The first afternoon Kamel took us into Dijon for a walking tour (or, in my case, a cobblestone-bumpy rolling tour) of attractions ranging from the gargoyles on the façade of the church of Notre-Dame to historic mansions like the Hotel Vogüé. The covered Les Halles food market was closed by the time we got there, so I was glad Fred and I spent a day in town before the cruise visiting it and the Musée des Beaux-Arts (in one wing of the Palais des Ducs et des Etats de Bourgogne), which has a fine collection of medieval paintings and the tombs of Philippe-le-Hardi and Jean-sans-Peur, the first two of the four celebrated Dukes of Burgundy.
The last day we drove through vineyards and up winding roads to the once-strategically-important Chateauneuf-en-Auxois, a picturesque medieval hilltop village crowned by a castle started in 1132. The narrow lanes here were comparatively smooth, if a bit steep — and lined with pretty stone cottages, some of them artists’ studios — but the castle’s gravel courtyard and many steps made it inaccessible.
Our busiest outing was to the wine center, Beaune
Our busiest outing was to Beaune, the famous wine center. It began with a morning wine tasting at the Marché aux Vins, where we followed the row of candlelit barrels through the cellars (rendered inaccessible by deep gravel) and up to the main hall (accessible), sampling sixteen Burgundian wines along the way. After a short drive to Le Cellier Volnaysien (a few entrance steps) in Volnay for a lunch of Burgundian specialties — snails in parsley butter, coq au vin, pear and cassis sorbets — we returned and went to the Hôtel-Dieu, Hospices de Beaune.
Known for its magnificent multicolored Burgundian-tile roof, the Hôtel-Dieu was a hospital for the poor built in 1443 by Nicolas Rolin, chancellor to the Duke of Burgundy Philippe-le-Bon, and initially intended to relieve the suffering caused by the Hundred Years’ War (and, presumably, to earn Rolin a place in heaven). It has been adapted for wheelchairs, so that once a big door was opened (an alternative to the regular entrance), I was able get around with only a few forays into the cobblestone courtyard. Smooth floors made the Great Hall of the Poor with its ornate oak-paneled vaulted ceiling very roll-able, and an elevator took me up to see Roger Van der Weyden’s famous polyptych of “The Last Judgment” that once graced the hall’s chapel but now shares a special room with splendid tapestries. Wide doors and ramps also provided access to the quaint laboratory, pharmacy, kitchen, and other exhibits.
One of the most striking sights for me was in a small chamber for the not-quite-so-poor: There a mannequin nun-nurse in a period habit tended to a patient in a primitive wheelchair — a plain wood chair on tiny casters. The statues were hokey, but as I regarded the man from my modern chair, I was struck by how difficult his life must have been and how enjoyable mine is.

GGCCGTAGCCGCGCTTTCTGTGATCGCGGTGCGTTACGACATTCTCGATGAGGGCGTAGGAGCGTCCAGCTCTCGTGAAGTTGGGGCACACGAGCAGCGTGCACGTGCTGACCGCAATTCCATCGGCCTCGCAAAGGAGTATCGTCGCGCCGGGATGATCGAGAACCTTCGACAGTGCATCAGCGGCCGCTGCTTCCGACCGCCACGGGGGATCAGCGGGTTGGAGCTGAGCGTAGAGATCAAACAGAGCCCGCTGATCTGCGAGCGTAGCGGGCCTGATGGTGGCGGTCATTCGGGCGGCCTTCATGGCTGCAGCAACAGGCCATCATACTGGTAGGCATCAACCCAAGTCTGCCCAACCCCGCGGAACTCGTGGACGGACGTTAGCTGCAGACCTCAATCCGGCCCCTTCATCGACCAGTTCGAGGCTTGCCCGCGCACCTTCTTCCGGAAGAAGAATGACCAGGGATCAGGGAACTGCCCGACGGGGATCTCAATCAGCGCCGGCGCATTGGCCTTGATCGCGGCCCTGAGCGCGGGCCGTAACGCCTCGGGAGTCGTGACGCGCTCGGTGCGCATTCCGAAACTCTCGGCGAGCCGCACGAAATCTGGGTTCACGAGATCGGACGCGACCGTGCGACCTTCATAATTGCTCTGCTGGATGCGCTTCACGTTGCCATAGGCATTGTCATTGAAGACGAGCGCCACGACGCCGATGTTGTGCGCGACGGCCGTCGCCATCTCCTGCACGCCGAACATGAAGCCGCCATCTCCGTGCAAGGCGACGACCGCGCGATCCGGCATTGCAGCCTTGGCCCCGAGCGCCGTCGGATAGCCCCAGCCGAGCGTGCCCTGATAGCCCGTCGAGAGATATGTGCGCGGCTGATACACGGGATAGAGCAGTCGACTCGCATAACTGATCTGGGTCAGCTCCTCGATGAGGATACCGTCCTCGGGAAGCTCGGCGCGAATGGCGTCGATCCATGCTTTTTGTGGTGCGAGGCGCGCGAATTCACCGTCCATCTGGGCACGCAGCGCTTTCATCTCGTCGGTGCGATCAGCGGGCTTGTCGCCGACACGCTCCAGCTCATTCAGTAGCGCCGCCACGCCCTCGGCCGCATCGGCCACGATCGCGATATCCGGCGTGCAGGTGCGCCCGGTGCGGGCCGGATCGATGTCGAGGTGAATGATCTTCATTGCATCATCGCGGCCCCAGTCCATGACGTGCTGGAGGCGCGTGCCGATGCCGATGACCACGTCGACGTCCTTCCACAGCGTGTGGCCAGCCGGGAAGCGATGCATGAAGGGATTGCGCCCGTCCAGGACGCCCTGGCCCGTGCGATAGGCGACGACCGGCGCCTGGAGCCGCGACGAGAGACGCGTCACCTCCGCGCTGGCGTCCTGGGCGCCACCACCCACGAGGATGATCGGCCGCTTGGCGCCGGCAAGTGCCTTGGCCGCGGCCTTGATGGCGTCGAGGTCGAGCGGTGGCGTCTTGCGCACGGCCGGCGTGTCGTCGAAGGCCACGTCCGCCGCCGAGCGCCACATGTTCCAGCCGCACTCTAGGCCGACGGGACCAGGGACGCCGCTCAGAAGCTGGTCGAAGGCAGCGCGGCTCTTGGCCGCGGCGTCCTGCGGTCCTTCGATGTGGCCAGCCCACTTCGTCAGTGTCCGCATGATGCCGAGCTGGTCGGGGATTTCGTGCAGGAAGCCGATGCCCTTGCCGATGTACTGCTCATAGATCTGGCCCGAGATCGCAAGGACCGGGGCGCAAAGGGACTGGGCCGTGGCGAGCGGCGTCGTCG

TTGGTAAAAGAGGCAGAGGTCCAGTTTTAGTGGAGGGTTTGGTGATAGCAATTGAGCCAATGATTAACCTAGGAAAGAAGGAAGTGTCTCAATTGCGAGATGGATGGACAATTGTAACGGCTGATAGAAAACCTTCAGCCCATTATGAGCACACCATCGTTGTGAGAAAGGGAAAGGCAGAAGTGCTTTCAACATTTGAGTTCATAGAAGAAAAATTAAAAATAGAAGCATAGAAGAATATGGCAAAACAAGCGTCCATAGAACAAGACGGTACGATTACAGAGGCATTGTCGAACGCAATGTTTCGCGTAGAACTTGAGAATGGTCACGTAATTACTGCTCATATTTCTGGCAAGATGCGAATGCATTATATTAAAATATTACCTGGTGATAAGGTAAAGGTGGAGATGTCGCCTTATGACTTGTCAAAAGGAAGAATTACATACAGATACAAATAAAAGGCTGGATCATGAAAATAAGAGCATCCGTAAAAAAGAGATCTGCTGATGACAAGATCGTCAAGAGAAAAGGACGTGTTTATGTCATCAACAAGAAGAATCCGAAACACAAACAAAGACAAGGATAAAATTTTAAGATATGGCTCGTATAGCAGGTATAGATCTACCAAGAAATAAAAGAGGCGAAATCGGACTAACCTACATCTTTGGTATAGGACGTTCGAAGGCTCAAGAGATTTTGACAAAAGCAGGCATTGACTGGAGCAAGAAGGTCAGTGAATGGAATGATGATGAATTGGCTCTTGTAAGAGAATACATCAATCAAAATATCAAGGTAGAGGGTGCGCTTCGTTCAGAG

If you go:
For information on barge cruises in France and elsewhere, contact European Waterways Ltd., www.gobarging.com. The six-night Burgundy canal cruise on La Reine Pedauque runs April through October and costs $4,300 per person, all inclusive.
* American Airlines phones passengers who request wheelchair assistance a few days in advance to find out exactly what help they need. There was no problem stowing my wheelchair in a cabin closet. Even if you have your own chair, request airport assistance: The attendant typically will speed you through security, immigration, and customs. You may, however, have to wait at check-in or on the plane for help to arrive, as we did at Chicago’s O’Hare Airport, although not at Paris Charles de Gaulle (this time).
* Paris to Dijon. Most trains depart from the Gare de Lyon in Paris. Les Cars Air France (www.cars-airfrance-pro.com) offers bus service every 15 minutes from the airport to the station for 16,50 euros. Our bus had a wheechair symbol on the side but no indication of how to use the service and the driver offered no help.
If you buy a France Rail Pass (www.raileurope.com), you also have to book seats on Gare de Lyon-Dijon trains. Unfortunately, you can’t book seats in the handicapped car through Rail Europe; to do that, you have to book through the French site www.sncf.com, and then you have to pick up the tickets in France. However, if you book through Rail Europe, you can send your seat information to Access Plus, firstname.lastname@example.org, to request help getting on and off the train. Car #1 typically is the accessible car, though on TGV 6718 from Dijon to Paris, there was no tie-down and the bathroom wasn’t big enough to accommodate a wheelchair.
* Paris to CDG. Besides Les Cars Air France from a few locations, the RoissyBus (www.ratp.info) from the Place de l’Opera every 15 minutes is an affordable alternative to a taxi. It costs 9,10 euros and is wheelchair accessible.
Where to Stay:
* In Dijon, the historic Hotel Sofitel Dijon La Cloche (www.hotel-lacloche.com), on Place Darcy has an accessible entrance through the garden in back but no sign in front to let you know. Our so-called accessible room, #301, was tiny and not accessible in any way: We could barely get my small-wheeled chair through the door. We moved to the recently renovated, garret-roofed Puligny Room on the 5th floor, which was bigger, done in 50s-retro style, and had a separate shower stall (though not a roll-in one). One of the best meals of the trip was dinner at Le Jardin de la Cloche, including silky house-made foie gras terrine and plump snails-in-the-shell with parsley butter.
* In Paris (where you’ll want to spend at least a day or two), hotel accessibility can mean anything from a door wide enough to fit through to all the right stuff. Our best room by far was #264 in the new wing at the Hotel Le Bristol (www.lebristolparis.com), which had plenty of space to maneuver around the king-size bed and a roll-in shower (with an optional separate seat) in the spacious Carrara marble bathroom.
A final note, having a wheelchair in Paris is a boon because national museums are free for wheelchair users and those pushing them — and you get to bypass all the lines, which tend to be long.